Monthly Archives: December 2008

One would think we have the idea by now…

A recent study done by the London School of Economics and Stanford University shows that a standard of management practice is linked to the favorable financial performance of the business. The way an organization is managed has a strong effect on its performance. It also states that “Management excellence is a matter of internal policy and not just the business environment”

The study cites practices such as:

  • Setting Goals
  • Managing Performance
  • Promoting people based on merit
  • Managing people
  • Operations management

The study shows that practical management techniques actually do deliver financial results for the company, yet many organizations do not even attempt to implement such practices. “For companies, the research is good news, suggesting that they access to dramatic improvements simply by adopting good practices used elsewhere.”, says the authors.

The study of 4,600 factories in 12 countries, referenced in the September 8 issue of The Wall Street Journal, found that, “a one-point increase in a factory’s management rating (on a one-to-five scale) translated to a 25% increase in labor productivity and a 65% increase in return on invested capital.”

These results, which Harvard Business School said are, “pioneering work,” and, “a real innovation in the study of management,” led experts to conclude that, “common management techniques such as setting targets, monitoring performance and ‘lean’ manufacturing actually help companies become more productive and profitable.”

Another convicting – and humbling – finding in this research relates to the apparent inability of factory managers to accurately assess the strengths or weaknesses of their own leadership skills.

“Good management appears to be so strongly linked with good performance that it might be reasonable to expect all firms to make better practices a priority,” shares a Stanford University report about this research. “The techniques of good practice are, after all, available in the public domain in a wide range of easily accessible forms. Yet many firms are still poorly managed…The majority of firms are making no attempt to compare their own management behaviour with accepted practices or even with that of other firms in their sector. As a consequence, many organizations are probably missing out on an opportunity for significant improvement because they simply do not recognize that their own management practices are so poor.”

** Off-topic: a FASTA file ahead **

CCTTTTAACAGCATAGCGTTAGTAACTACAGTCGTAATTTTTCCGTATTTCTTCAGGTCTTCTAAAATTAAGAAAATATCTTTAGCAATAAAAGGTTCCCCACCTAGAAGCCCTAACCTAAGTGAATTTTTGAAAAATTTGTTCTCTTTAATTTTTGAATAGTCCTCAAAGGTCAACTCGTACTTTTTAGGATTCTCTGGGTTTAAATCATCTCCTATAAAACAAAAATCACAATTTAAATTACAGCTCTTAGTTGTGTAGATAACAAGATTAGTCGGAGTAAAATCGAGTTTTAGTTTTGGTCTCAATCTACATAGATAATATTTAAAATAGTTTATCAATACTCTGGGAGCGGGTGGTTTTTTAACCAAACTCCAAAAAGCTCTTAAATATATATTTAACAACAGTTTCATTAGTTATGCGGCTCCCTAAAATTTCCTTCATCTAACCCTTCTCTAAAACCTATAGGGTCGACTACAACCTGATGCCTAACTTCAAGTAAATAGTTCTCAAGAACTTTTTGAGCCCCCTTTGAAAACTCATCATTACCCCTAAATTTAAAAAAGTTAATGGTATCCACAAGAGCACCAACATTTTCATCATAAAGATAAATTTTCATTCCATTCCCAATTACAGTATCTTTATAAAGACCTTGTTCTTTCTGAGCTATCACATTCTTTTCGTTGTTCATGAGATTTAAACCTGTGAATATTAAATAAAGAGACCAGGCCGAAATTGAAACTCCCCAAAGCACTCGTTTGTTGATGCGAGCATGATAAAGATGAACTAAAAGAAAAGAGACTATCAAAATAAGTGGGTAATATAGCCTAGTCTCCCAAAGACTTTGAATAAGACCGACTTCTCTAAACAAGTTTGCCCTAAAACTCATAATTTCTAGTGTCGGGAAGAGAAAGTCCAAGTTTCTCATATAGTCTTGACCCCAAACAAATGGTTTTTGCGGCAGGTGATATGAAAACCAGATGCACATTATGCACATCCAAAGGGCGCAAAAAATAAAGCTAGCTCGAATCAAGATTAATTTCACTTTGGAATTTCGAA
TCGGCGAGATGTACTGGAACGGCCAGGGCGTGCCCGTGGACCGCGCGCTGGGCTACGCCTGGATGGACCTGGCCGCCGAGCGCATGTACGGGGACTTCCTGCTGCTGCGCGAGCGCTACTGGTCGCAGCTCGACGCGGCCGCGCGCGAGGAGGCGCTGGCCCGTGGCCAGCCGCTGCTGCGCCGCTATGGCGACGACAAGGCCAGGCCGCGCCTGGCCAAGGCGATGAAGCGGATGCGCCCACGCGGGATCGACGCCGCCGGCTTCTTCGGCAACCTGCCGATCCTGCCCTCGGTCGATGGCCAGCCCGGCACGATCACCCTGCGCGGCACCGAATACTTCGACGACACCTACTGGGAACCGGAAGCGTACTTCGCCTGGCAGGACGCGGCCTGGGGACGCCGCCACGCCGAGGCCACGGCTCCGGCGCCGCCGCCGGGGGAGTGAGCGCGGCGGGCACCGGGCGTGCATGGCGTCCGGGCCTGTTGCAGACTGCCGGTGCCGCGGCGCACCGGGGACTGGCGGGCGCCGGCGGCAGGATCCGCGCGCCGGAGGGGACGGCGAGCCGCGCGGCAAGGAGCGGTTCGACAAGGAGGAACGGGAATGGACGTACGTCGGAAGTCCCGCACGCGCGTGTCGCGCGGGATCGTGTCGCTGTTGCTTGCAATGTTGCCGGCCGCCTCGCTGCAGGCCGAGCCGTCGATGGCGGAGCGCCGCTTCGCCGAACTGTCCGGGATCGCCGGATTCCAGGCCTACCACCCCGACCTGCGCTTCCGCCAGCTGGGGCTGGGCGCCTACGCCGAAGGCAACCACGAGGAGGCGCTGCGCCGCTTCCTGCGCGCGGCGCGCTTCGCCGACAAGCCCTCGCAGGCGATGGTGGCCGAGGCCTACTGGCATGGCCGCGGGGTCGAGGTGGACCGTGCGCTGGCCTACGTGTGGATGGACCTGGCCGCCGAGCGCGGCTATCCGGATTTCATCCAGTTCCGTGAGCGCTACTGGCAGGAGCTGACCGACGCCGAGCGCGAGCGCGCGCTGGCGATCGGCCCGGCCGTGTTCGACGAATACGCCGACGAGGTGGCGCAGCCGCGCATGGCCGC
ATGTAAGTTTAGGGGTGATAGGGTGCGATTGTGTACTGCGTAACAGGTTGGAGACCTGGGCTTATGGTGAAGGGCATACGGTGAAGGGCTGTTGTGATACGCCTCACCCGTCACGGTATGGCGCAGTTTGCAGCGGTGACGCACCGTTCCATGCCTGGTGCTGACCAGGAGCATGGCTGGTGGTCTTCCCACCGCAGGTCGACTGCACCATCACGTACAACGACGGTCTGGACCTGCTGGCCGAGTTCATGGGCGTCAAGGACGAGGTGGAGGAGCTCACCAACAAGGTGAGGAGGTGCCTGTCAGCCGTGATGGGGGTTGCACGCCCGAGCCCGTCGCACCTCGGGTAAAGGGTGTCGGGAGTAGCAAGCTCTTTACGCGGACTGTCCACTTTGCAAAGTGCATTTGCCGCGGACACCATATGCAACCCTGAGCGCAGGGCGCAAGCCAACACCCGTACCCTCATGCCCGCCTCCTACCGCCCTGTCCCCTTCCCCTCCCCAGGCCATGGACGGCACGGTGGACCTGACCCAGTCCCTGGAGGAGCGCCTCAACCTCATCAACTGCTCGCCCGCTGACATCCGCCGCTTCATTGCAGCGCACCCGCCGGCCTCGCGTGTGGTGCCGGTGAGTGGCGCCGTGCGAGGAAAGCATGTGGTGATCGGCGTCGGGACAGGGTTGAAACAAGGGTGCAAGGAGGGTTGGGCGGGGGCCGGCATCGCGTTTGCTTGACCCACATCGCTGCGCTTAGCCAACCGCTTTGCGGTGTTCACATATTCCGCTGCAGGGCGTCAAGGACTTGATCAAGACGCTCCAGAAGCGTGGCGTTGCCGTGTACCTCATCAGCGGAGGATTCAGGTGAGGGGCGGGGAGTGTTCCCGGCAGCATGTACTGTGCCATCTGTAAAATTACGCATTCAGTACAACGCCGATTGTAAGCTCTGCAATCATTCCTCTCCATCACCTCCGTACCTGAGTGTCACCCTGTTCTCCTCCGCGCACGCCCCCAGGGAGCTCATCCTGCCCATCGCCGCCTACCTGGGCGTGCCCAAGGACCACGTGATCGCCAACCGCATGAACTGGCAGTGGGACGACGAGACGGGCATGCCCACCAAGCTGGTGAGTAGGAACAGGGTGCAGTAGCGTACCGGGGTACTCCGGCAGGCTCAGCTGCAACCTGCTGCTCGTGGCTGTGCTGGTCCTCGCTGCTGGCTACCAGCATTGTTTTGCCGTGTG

The authors also note a disparity between family run organizations and those that are not: “Family-run and government-run businesses are less well managed and less productive than similar plants with professional managers. Promoting successive generations of family management “significantly damages company performance,”

Remember the London School of Economics research finding above that, “a one-point increase in a factory’s management rating can translate to a 25% increase in labor productivity and a 65% increase in return on invested capital,”

You can read the article here

You can download a copy of the study here

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It’s that time of the year; review your past successes and update your plans for the coming year or so…

I was doing some research on selling professional services, and ran accross the “best business brochure ever written”. It was a brochure written by Arthur D. Little for his fledgling consulting firm. In it, he describes how his team literally converted sows ears into a silk purse!

Silk purse made from sow's ear

The purpose of the article? To demonstrate that the commonly accepted wisdom is not “true”, merely difficult. Secondly, along the same lines, the firm sought to make lead balloons fly. Quite successfully, too!

Here’s some insight into the process.

Here is the actual brochure

So often, when faced with a difficult situation, we accept the conventional wisdom as being “true”, when really, we haven’t looked deeply enough into the situation, challenging ourselves to find the essence of the problem.

I find the more problems I solve, the less willing I am to accept the conventional solutions. In fact, the more publicity a solution recieves as being “correct”, the more skeptical I become!

“Things that everybody thinks he knows only because he has learned the words that say it, are poisons to progress. The only way to get ahead is to dig in, to study, to find out, to reason our theories, to test them – and then hold fast to what is good”

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